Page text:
Patients in the EU should not worry about finding the medicines they need. Our rules provide for appropriate procedures to ensure that medicines will reach patients in time and that treatments will not have to be interrupted. We are prepared to coordinate any necessary action to address any problems which might arise and give guidance to doctors and patients through well-established tools such as the "EU network".

Yet it is crucially important that industry continues to make the necessary arrangements to limit supply disruptions and that Member States are ready to make use of EU legislation to protect patients.

The continued availability of medical devices in the EU27 post-Brexit is also a priority for the Commission.

We have been proactively informing stakeholders of the need to ensure certification of medical devices through an authority within the EU27. Since December 2017, we have been encouraging economic operators to prepare for a possible ”no-deal” scenario, with the aim of mitigating possible negative consequences for patients and businesses.

At the same time, we remain in intense contact with the UK and EU27 to ensure that all certificates for the medical devices issued in the UK, are transferred to the EU27 before the withdrawal date. With this, we aim to minimise problems with supply of medical devices.

But, if problems were to arise, Member States have the possibility to use the derogation provided in existing legislation which would authorise the temporary placing on the market of medical devices that have not been certified by an EU body.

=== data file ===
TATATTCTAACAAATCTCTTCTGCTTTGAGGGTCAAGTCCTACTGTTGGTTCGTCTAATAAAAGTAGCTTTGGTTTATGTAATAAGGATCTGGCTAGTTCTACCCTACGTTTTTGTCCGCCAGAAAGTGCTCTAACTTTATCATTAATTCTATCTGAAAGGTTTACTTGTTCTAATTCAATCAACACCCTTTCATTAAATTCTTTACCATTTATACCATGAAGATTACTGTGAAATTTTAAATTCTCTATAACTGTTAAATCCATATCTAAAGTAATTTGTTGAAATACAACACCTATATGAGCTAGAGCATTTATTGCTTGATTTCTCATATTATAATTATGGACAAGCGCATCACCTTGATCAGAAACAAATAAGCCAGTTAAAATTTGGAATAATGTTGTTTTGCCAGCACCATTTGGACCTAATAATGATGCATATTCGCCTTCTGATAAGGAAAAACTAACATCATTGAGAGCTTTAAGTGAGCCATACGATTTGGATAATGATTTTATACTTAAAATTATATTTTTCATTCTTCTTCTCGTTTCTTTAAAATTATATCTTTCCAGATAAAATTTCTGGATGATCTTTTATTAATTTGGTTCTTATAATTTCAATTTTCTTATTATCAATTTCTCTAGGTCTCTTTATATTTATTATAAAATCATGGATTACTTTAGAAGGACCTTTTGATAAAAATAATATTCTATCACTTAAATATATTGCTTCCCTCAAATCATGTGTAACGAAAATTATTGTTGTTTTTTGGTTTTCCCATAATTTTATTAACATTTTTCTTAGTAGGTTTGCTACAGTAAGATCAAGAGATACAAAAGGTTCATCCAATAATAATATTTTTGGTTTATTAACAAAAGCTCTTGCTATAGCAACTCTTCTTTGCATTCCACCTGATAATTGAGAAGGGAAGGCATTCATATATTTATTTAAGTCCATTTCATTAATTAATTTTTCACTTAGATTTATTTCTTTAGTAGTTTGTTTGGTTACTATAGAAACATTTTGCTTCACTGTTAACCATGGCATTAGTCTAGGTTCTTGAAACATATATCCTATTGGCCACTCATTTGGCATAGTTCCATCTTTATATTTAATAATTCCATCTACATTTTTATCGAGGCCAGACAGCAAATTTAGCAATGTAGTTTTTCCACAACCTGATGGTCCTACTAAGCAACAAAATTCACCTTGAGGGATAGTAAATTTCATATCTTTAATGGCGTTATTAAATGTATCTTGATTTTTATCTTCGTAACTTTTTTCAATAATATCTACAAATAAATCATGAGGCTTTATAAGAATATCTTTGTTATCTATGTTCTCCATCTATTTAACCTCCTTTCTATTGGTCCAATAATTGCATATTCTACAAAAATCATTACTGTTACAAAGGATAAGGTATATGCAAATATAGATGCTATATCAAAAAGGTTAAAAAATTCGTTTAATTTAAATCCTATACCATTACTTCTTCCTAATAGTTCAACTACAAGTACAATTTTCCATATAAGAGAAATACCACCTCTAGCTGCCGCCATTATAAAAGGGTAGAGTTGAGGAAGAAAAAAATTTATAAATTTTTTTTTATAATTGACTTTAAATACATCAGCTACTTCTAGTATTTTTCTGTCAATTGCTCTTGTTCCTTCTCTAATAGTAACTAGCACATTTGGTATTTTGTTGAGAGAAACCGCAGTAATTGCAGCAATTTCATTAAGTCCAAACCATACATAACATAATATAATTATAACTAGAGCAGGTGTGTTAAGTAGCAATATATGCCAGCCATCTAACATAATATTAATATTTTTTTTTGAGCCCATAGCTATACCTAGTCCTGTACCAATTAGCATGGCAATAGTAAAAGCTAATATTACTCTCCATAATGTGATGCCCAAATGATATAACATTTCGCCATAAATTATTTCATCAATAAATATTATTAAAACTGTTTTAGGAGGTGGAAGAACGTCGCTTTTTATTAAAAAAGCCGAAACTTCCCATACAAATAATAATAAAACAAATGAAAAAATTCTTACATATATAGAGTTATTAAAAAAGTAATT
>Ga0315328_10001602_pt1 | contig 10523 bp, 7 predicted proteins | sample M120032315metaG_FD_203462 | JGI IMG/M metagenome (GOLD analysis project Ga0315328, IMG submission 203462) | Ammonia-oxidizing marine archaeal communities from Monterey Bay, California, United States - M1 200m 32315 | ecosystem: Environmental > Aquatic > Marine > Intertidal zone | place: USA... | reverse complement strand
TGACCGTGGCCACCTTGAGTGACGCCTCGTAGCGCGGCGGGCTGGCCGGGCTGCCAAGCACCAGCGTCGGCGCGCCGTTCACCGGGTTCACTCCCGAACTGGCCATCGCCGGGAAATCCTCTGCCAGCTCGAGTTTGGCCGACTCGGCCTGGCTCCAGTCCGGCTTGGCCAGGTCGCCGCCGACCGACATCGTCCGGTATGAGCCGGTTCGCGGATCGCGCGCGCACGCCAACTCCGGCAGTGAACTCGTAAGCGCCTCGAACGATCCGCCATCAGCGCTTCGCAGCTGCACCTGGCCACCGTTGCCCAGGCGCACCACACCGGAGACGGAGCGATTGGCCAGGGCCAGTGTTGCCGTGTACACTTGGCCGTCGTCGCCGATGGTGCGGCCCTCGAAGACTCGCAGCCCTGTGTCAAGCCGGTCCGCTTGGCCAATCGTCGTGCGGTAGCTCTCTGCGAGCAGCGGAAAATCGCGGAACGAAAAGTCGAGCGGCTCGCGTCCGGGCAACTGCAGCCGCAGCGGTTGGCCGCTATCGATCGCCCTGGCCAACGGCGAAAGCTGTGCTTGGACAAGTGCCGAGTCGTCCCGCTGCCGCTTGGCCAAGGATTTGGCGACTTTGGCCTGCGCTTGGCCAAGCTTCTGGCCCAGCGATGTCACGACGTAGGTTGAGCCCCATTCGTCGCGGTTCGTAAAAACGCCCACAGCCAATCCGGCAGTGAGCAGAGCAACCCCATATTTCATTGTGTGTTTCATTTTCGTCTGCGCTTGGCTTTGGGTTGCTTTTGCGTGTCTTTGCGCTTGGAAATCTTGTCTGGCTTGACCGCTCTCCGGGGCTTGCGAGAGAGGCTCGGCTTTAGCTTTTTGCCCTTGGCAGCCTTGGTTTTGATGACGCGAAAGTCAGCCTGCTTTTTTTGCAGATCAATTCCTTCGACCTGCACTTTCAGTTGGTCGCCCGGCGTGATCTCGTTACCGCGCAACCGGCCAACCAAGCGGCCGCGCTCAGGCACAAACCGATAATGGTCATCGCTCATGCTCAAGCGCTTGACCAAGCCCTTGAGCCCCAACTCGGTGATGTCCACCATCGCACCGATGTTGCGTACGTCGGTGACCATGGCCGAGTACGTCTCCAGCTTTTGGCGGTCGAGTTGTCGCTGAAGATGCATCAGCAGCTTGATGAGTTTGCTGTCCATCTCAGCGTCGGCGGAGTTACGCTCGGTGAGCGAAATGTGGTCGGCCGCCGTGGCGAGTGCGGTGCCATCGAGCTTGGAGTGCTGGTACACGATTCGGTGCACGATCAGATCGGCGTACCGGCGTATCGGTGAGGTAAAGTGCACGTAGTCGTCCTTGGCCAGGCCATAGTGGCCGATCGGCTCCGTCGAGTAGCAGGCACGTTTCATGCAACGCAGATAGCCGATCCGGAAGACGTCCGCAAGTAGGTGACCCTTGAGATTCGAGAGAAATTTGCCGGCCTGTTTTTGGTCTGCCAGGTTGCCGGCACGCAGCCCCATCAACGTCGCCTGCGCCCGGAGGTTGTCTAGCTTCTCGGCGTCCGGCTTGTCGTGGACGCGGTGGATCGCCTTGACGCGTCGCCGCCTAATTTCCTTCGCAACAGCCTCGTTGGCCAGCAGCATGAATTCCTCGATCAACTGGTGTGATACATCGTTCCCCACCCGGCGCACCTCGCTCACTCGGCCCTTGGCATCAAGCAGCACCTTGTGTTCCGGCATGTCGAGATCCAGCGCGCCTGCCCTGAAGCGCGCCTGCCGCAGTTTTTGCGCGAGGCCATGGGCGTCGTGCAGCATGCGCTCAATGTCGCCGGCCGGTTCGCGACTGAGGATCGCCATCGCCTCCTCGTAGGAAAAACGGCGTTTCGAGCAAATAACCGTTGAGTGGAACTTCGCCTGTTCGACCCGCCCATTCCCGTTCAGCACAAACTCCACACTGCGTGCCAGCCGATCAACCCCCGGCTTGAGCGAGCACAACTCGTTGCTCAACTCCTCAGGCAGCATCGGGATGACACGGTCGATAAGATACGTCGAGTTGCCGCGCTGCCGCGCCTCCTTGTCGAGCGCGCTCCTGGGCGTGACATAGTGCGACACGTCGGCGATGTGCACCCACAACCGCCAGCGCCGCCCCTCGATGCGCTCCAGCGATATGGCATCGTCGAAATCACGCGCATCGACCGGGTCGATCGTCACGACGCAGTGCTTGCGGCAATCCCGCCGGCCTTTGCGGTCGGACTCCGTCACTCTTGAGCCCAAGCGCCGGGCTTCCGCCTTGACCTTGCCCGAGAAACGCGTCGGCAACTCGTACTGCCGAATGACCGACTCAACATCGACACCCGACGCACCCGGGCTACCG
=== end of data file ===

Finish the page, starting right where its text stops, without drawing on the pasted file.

Strictly linked to the protection of our citizens, is the food safety area.The reality is that the EU has the highest food safety standards in the world. Free circulation of animals and food is possible thanks to a stringent system of shared controls.

When the UK leaves the EU, it will be confronted with an obstacle we got rid of a long time ago: borders.

Borders are not there to add red tape or slow things down. They are there to ensure that the food we eat is not a danger for our citizens and to protect our animals and plants and thus our extremely valuable agricultural patrimony. This is also very important for the UK as it imports more than 73% of its agri-food products from the EU.

New controls will have to be carried out at our borders with the UK. Member States are setting up Border Inspection Posts and the Commission is swiftly approving these.

Member States have also recruited the necessary staff to handle customs and safety checks. More than 2,000 professionals have been recruited in the countries most affected (France, Belgium, Ireland, Netherlands, Denmark).

We are taking the necessary measures to allow UK products and animals still to enter the EU provided the UK has adopted the relevant new legislations and the necessary food safety conditions are met. For example, in order to be able to export products of animal origin to the EU the UK has to be ‘listed' by the Commission as a third country authorised to export and the food needs to satisfies all EU food safety requirements.

With an agri-food sector representing 130.7 billion euros of exports, it is crucial that we guarantee its safety and sustainability or we would put at risk our worldwide reputation.

 

To conclude, although we regret the UK's decision, on our side all preparations have taken place and we are ready to take extra steps to support Member States and stakeholders the day after the UK leaves the EU.

 

 

 

SPEECH/19/1991

Press contacts:

General public inquiries: Europe Direct by phone 00 800 67 89 10 11 or by email